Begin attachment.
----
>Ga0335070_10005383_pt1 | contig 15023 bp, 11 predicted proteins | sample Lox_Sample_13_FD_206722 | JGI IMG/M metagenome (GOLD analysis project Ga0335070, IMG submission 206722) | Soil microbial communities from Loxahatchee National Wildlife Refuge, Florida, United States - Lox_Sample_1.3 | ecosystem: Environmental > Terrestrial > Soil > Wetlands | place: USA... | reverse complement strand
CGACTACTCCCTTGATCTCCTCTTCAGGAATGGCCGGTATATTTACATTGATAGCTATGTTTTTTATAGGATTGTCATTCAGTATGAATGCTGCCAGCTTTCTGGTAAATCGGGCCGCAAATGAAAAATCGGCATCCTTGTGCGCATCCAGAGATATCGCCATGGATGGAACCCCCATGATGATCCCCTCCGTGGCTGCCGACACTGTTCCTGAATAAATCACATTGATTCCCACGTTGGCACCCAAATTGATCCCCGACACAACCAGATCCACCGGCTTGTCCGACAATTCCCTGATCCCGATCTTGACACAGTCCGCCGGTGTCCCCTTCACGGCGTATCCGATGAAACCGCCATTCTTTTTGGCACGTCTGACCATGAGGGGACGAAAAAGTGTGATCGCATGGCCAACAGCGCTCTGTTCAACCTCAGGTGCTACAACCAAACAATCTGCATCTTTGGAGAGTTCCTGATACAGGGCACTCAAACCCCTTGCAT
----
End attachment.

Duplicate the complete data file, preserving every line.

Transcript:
>Ga0335070_10005383_pt1 | contig 15023 bp, 11 predicted proteins | sample Lox_Sample_13_FD_206722 | JGI IMG/M metagenome (GOLD analysis project Ga0335070, IMG submission 206722) | Soil microbial communities from Loxahatchee National Wildlife Refuge, Florida, United States - Lox_Sample_1.3 | ecosystem: Environmental > Terrestrial > Soil > Wetlands | place: USA... | reverse complement strand
CGACTACTCCCTTGATCTCCTCTTCAGGAATGGCCGGTATATTTACATTGATAGCTATGTTTTTTATAGGATTGTCATTCAGTATGAATGCTGCCAGCTTTCTGGTAAATCGGGCCGCAAATGAAAAATCGGCATCCTTGTGCGCATCCAGAGATATCGCCATGGATGGAACCCCCATGATGATCCCCTCCGTGGCTGCCGACACTGTTCCTGAATAAATCACATTGATTCCCACGTTGGCACCCAAATTGATCCCCGACACAACCAGATCCACCGGCTTGTCCGACAATTCCCTGATCCCGATCTTGACACAGTCCGCCGGTGTCCCCTTCACGGCGTATCCGATGAAACCGCCATTCTTTTTGGCACGTCTGACCATGAGGGGACGAAAAAGTGTGATCGCATGGCCAACAGCGCTCTGTTCAACCTCAGGTGCTACAACCAAACAATCTGCATCTTTGGAGAGTTCCTGATACAGGGCACTCAAACCCCTTGCAT